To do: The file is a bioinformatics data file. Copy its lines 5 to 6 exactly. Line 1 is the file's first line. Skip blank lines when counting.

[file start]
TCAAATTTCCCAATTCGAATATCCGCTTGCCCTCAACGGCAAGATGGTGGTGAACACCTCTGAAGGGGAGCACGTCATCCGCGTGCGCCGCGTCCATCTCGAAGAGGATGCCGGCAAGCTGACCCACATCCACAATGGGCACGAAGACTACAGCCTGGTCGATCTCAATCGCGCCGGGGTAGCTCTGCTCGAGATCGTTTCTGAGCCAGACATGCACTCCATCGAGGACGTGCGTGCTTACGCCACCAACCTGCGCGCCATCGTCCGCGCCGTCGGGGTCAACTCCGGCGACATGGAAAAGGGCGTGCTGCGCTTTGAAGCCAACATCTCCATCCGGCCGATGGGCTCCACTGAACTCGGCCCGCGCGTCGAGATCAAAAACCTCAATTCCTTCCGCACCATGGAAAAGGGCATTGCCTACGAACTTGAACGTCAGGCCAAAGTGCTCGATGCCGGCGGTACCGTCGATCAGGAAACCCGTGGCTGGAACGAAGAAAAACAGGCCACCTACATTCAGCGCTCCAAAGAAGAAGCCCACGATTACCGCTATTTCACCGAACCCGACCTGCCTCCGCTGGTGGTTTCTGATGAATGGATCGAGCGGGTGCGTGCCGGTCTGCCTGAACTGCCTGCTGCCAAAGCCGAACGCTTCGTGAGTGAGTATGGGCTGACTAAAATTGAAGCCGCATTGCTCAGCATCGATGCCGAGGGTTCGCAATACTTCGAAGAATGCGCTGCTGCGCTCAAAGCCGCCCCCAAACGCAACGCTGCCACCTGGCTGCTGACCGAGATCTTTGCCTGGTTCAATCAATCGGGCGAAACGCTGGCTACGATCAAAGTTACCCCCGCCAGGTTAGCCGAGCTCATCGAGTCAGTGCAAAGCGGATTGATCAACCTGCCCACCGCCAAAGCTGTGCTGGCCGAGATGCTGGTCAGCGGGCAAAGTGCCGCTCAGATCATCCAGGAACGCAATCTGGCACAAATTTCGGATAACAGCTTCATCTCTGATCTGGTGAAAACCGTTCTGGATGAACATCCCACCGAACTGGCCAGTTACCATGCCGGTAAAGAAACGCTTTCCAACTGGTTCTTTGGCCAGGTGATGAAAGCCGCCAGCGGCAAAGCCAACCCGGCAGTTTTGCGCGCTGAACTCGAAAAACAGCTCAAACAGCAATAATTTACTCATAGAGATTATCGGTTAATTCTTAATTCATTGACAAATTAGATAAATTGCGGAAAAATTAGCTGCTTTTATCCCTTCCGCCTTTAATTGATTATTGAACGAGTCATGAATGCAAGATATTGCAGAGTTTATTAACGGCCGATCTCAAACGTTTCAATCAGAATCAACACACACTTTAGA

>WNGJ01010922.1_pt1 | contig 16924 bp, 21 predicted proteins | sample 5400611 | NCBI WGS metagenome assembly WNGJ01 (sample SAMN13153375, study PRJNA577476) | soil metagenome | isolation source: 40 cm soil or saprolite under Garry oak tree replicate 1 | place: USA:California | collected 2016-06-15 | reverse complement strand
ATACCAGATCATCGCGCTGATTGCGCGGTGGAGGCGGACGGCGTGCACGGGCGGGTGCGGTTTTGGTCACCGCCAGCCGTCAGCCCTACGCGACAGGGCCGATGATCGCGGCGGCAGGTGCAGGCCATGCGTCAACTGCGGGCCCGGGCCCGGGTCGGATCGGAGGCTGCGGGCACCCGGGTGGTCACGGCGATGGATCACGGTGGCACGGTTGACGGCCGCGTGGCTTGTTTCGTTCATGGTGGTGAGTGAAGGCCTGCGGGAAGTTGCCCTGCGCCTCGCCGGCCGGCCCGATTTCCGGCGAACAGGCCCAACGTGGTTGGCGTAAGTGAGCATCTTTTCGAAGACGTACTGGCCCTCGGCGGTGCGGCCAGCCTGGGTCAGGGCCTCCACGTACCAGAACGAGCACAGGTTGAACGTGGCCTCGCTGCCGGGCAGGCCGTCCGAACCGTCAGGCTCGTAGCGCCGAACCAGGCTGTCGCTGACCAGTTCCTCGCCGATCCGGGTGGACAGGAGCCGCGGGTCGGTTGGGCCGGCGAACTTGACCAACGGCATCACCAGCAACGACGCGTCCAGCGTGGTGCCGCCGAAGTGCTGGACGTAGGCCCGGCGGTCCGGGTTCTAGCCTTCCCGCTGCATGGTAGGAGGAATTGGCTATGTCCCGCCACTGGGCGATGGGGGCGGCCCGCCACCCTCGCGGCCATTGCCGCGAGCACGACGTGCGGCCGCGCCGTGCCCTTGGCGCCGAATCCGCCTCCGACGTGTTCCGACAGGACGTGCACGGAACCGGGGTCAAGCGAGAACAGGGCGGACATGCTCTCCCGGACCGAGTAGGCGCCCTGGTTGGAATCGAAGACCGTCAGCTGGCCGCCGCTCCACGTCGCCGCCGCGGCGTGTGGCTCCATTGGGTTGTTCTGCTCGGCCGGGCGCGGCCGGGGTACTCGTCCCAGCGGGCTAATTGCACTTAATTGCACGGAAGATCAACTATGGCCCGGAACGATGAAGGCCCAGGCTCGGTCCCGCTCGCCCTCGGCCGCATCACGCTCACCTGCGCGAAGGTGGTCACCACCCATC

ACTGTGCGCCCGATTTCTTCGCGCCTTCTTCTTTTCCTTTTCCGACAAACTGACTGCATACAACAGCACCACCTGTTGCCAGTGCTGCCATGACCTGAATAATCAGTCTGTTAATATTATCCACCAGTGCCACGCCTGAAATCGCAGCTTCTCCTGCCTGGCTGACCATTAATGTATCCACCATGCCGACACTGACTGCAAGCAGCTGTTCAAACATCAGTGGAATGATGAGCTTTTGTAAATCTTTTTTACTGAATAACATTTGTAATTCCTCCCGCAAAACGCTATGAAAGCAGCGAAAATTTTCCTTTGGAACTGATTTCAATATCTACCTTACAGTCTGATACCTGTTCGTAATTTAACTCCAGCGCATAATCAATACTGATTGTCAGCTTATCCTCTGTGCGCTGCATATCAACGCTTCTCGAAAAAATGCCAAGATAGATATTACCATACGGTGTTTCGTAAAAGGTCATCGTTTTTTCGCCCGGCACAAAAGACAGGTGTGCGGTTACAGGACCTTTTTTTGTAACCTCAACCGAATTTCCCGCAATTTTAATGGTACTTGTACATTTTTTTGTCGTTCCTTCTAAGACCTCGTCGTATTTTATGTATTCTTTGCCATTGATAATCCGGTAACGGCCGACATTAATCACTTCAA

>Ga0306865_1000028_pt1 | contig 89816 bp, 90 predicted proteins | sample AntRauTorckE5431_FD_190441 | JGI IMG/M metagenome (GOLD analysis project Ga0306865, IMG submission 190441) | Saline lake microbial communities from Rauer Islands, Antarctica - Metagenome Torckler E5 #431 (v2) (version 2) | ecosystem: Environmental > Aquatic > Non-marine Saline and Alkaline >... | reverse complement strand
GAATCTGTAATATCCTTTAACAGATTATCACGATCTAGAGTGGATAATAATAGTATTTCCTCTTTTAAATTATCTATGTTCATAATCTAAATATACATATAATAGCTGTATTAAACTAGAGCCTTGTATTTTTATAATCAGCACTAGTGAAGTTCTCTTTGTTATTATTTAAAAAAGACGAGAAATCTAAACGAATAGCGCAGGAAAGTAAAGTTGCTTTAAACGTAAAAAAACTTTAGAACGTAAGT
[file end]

>Ga0306865_1000028_pt1 | contig 89816 bp, 90 predicted proteins | sample AntRauTorckE5431_FD_190441 | JGI IMG/M metagenome (GOLD analysis project Ga0306865, IMG submission 190441) | Saline lake microbial communities from Rauer Islands, Antarctica - Metagenome Torckler E5 #431 (v2) (version 2) | ecosystem: Environmental > Aquatic > Non-marine Saline and Alkaline >... | reverse complement strand
GAATCTGTAATATCCTTTAACAGATTATCACGATCTAGAGTGGATAATAATAGTATTTCCTCTTTTAAATTATCTATGTTCATAATCTAAATATACATATAATAGCTGTATTAAACTAGAGCCTTGTATTTTTATAATCAGCACTAGTGAAGTTCTCTTTGTTATTATTTAAAAAAGACGAGAAATCTAAACGAATAGCGCAGGAAAGTAAAGTTGCTTTAAACGTAAAAAAACTTTAGAACGTAAGT